A more compelling argument regarding the explanatory role of time-varying burden could have been made had we found a consistent time-varying effect for burden on both patient and caregiver well-being. However, the long-term nature of the health condition with which these couples were coping and the point in time at which we studied them may have made time-varying effects of burden difficult to identify. Future research that identifies couples at the onset of ESRD or following a critical incident may be more likely to capture and model the time-varying component of burden and satisfaction. Our data indicate that for caregivers, in addition to the enduring effects of burden, there are also time-varying effects on both negative and positive affect. These fluctuations in burden over time, experienced by at least some caregivers, have important implications for their positive and negative affect. Caregivers who experience variability in burden over time experience greater negative affect and poorer positive affect. The time-varying effects of burden have not received enough attention in the literature, yet our data suggest that strategies that can reduce this burden over time have the potential both to increase positive affect and reduce negative affect experienced by caregivers.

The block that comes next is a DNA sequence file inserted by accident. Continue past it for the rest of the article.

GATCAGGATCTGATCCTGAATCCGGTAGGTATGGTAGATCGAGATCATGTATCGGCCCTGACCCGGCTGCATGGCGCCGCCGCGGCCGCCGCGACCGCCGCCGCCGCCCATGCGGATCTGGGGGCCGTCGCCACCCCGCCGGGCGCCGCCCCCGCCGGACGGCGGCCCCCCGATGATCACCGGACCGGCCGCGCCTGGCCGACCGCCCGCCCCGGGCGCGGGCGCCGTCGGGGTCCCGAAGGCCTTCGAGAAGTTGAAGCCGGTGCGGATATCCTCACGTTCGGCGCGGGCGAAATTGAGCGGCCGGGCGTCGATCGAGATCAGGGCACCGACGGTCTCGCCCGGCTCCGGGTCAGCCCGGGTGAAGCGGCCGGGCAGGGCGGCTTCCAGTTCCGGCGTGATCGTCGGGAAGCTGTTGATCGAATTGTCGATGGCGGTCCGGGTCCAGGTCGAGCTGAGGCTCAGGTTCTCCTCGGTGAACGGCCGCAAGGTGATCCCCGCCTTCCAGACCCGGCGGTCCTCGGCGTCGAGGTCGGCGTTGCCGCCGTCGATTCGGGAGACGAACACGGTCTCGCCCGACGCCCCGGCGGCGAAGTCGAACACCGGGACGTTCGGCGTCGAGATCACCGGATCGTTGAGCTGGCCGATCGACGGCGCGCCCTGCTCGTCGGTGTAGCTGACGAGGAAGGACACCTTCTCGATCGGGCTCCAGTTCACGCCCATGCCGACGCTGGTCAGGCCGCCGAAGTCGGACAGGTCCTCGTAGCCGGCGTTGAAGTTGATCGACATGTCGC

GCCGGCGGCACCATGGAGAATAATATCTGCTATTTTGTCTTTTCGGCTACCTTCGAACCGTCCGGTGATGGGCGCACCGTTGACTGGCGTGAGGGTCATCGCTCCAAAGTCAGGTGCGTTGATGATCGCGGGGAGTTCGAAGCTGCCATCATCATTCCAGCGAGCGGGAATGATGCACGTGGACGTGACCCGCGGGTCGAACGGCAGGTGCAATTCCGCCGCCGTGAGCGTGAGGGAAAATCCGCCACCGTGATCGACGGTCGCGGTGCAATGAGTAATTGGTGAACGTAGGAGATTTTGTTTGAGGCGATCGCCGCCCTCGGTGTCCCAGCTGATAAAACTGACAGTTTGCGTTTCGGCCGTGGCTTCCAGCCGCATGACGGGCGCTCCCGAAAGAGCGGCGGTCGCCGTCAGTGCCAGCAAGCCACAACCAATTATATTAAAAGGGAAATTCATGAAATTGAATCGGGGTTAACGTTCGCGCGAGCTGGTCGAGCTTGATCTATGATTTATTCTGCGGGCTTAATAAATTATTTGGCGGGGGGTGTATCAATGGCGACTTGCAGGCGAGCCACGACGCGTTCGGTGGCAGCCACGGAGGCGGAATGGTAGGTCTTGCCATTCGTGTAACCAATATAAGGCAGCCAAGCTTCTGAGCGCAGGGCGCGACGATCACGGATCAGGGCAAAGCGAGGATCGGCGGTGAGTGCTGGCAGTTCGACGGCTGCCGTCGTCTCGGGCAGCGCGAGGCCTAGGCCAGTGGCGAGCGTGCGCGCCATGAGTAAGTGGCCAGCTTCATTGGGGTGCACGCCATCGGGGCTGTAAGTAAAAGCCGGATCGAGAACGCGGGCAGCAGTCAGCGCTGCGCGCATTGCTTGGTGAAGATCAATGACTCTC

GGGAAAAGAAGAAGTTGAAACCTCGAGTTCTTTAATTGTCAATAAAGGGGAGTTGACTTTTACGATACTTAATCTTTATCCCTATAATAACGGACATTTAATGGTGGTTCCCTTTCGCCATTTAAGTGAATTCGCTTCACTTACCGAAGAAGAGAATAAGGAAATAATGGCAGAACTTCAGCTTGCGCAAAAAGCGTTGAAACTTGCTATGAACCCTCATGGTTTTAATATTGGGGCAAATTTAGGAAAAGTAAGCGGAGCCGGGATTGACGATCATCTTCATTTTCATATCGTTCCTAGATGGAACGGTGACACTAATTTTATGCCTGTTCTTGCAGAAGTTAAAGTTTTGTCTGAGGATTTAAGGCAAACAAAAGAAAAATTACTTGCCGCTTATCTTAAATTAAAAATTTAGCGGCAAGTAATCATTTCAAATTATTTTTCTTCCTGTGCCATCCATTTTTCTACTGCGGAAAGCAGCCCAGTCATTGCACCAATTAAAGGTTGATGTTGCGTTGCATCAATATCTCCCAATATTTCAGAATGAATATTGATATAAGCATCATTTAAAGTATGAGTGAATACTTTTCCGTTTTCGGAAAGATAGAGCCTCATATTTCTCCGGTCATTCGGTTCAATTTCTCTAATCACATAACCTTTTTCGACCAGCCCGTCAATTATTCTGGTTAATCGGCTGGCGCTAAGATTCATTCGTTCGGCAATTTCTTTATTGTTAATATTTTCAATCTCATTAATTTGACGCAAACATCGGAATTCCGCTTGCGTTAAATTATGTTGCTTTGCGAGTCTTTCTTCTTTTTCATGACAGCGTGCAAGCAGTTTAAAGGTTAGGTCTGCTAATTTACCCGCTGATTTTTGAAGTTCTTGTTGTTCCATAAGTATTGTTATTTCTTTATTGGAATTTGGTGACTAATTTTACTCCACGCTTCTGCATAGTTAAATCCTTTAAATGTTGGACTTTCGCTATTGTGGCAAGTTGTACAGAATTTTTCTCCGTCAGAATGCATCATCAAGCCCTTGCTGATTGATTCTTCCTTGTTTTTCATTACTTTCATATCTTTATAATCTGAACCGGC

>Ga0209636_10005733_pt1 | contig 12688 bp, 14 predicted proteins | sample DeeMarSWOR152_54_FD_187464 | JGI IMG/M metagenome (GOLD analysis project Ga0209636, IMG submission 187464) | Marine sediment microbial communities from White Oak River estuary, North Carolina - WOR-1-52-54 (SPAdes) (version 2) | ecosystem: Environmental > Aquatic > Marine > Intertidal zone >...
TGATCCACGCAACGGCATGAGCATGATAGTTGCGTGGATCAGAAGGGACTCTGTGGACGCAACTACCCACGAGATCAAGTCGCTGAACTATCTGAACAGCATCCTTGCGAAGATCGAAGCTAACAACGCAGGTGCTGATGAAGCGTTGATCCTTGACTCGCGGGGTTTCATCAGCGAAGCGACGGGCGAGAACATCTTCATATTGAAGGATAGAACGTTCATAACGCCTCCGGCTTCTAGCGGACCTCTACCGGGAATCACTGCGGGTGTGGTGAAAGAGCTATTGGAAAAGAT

In these analyses, one's own health conditions had consistent effects on the negative affect of both patients and caregivers. Once we controlled for patients lost to follow-up, the previously significant effects of health conditions on positive affect reduced to non-significance. While the comorbidity of mental and physical heath problems is well-documented (Gatchel, 2004; Gureje, Simon, & Von Korff, 2001; Katon, Sullivan, & Walker, 2001; Watson & Pennebaker, 1989), their persistent effects in this sample of chronically ill older couples is noteworthy.